Wondering what a vascular plant is? The answer to this question, and much more information about it, can be found in this simple post where we explain everything you need to know about this type of plant, which is also known as tracheophytes or cormophytes . You will discover that you already knew more about them than you thought and you will be able to learn more about their main characteristics and their differences with non-vascular plants. Additionally, we have added some examples of common vascular plants to help you better understand the plant world around you. Continue reading AgroCorrn and discover what vascular plants are, their characteristics and examples .
- What are vascular plants
- Characteristics of vascular plants
- Examples of vascular plants
- Difference between vascular and non-vascular plants
What are vascular plants
The vascular plants , also known as tracheophytes or cormofitas , belong to the group Tracheophyta . These plants have as their main characteristic that they have tissues that conduct fluids through the plant and others that provide support to allow them to achieve great development individually. Vascular plants are also generally referred to as higher plants .
In general, we can say that vascular plants are all those that have certain parts in a differentiated way. These are the main parts of vascular plants :
Therefore, as you can see, the vast majority of plants you know fall into this classification. Here you can better consult the Parts of a plant and their functions .
Characteristics of vascular plants
These are the main characteristics of vascular plants :
- All vascular plants have a root, usually underground, an aerial stem, and leaves.
- The tissues through which the nutrients, mineral salts and water that vascular plants need for development circulate are distributed throughout their structure.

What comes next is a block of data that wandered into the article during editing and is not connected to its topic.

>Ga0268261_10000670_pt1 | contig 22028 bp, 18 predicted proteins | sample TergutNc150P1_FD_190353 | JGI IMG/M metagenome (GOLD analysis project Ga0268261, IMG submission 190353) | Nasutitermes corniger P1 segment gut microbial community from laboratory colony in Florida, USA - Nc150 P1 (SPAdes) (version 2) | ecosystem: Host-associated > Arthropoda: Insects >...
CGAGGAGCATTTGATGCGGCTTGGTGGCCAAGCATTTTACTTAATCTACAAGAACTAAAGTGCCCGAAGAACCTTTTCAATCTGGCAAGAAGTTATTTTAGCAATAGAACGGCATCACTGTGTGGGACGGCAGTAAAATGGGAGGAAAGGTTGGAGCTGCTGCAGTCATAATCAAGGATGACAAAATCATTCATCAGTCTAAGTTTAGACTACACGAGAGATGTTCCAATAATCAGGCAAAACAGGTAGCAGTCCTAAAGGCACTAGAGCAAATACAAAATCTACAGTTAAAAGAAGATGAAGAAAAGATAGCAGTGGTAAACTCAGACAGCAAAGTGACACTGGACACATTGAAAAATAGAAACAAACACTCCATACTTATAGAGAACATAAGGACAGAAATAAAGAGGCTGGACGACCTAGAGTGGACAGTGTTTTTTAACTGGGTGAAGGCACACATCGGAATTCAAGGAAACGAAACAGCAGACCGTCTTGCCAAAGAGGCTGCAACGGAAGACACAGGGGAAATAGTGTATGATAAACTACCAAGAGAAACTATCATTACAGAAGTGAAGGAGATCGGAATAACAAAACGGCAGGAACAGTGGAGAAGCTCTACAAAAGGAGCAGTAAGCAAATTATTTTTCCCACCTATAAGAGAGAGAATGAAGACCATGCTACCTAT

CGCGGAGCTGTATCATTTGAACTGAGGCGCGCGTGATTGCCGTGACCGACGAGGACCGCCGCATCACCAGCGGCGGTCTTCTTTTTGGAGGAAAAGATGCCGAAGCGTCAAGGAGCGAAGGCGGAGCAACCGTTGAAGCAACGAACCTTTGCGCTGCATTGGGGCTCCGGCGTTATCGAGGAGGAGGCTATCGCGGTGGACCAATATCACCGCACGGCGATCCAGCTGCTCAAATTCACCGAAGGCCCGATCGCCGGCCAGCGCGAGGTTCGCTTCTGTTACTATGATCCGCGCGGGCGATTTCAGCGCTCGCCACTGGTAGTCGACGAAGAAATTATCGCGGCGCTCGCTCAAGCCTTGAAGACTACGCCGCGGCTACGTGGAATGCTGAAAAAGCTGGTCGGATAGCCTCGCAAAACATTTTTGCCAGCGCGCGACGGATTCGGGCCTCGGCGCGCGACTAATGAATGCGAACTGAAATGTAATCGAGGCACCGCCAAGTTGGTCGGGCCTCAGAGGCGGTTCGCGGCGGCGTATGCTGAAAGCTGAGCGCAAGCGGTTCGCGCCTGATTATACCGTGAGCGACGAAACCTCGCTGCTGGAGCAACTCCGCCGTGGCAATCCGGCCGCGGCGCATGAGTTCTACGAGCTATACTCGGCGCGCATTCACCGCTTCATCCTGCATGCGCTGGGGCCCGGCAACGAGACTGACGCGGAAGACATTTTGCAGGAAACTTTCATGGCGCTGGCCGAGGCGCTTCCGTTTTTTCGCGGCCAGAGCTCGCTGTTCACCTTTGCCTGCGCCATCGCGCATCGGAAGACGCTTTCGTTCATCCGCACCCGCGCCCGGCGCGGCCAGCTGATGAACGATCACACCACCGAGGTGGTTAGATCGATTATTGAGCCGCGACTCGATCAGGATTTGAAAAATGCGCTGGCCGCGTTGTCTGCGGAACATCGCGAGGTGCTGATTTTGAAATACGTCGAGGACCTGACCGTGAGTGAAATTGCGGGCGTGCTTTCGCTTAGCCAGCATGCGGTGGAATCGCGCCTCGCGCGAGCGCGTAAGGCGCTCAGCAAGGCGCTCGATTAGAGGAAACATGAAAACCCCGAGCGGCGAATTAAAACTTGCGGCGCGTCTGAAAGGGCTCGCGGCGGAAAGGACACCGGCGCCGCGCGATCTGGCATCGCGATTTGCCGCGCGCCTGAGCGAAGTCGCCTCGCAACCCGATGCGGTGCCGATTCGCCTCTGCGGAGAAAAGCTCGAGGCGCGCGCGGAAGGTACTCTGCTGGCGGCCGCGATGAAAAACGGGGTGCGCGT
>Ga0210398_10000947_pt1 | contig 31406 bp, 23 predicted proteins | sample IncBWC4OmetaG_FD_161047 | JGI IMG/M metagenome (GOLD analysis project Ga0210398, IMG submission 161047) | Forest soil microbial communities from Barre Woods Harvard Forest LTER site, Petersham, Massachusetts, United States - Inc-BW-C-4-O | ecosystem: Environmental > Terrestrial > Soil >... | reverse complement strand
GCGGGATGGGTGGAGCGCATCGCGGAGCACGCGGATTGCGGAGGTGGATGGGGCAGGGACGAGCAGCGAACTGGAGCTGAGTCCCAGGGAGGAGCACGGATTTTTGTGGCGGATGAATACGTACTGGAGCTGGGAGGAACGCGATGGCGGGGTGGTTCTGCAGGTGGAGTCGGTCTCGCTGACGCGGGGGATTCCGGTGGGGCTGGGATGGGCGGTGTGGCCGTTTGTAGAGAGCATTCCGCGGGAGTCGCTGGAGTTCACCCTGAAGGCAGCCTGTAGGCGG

- Due to these vascular tissues, these types of plants do not need a very specific environment to grow, that is, it can vary in certain ranges.
- Vascular tissues are made up of xylem and phloem . The xylem will be responsible for conducting the water and mineral salts collected from the soil to carry them to the leaves, while the phloem is responsible for transporting the synthesized food to all parts of the plant.
- In addition to the conductive or vascular tissues, vascular plants also have structures to hold and support both this network of conductive vessels and the rest of the plant. For this reason, they manage to reach a larger size than non-vascular plants. If you want to learn more about the Types of plant tissues , we recommend this other AgroCorrn article.
- Vascular plants have a unique anatomy that does not exist in other less evolved organisms of the plant kingdom. This is the case of the cuticle, which is an outer layer with a protective function, and the stomata, essential organs for gas exchange.
- Vascular plants are nearly 400 million years old . Numerous studies place its genesis in the Silurian and Devonian periods.
Stages of vascular plants